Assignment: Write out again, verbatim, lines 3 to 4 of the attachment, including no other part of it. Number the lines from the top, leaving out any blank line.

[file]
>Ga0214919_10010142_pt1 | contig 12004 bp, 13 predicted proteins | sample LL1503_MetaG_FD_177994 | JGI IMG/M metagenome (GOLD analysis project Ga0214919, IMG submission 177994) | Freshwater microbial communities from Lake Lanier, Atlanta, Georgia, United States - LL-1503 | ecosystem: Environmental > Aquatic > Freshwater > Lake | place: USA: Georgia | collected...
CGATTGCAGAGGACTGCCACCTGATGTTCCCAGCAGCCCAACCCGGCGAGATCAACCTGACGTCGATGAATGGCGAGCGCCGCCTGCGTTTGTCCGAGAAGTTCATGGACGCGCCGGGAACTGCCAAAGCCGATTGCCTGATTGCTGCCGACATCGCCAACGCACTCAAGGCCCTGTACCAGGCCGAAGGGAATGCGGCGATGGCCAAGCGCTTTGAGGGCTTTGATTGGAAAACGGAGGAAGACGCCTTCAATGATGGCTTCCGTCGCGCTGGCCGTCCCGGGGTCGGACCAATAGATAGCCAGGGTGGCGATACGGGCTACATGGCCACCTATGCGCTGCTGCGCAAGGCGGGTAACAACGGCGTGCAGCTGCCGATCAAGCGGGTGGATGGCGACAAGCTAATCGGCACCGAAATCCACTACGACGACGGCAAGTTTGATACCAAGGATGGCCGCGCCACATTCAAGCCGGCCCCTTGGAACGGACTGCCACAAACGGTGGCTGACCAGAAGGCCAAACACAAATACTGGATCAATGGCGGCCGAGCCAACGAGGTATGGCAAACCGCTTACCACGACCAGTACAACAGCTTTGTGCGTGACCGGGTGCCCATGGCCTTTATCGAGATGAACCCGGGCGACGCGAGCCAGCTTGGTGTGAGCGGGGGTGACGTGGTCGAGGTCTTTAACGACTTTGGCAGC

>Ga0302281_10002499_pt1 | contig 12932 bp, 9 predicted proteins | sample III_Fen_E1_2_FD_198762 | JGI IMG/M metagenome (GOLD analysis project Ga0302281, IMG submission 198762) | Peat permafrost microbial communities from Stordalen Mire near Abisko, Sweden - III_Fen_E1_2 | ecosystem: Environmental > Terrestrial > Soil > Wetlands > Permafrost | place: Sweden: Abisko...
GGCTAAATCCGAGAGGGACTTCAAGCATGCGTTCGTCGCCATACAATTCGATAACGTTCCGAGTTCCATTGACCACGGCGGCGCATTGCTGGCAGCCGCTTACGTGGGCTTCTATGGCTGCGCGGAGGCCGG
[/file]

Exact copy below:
>Ga0302281_10002499_pt1 | contig 12932 bp, 9 predicted proteins | sample III_Fen_E1_2_FD_198762 | JGI IMG/M metagenome (GOLD analysis project Ga0302281, IMG submission 198762) | Peat permafrost microbial communities from Stordalen Mire near Abisko, Sweden - III_Fen_E1_2 | ecosystem: Environmental > Terrestrial > Soil > Wetlands > Permafrost | place: Sweden: Abisko...
GGCTAAATCCGAGAGGGACTTCAAGCATGCGTTCGTCGCCATACAATTCGATAACGTTCCGAGTTCCATTGACCACGGCGGCGCATTGCTGGCAGCCGCTTACGTGGGCTTCTATGGCTGCGCGGAGGCCGG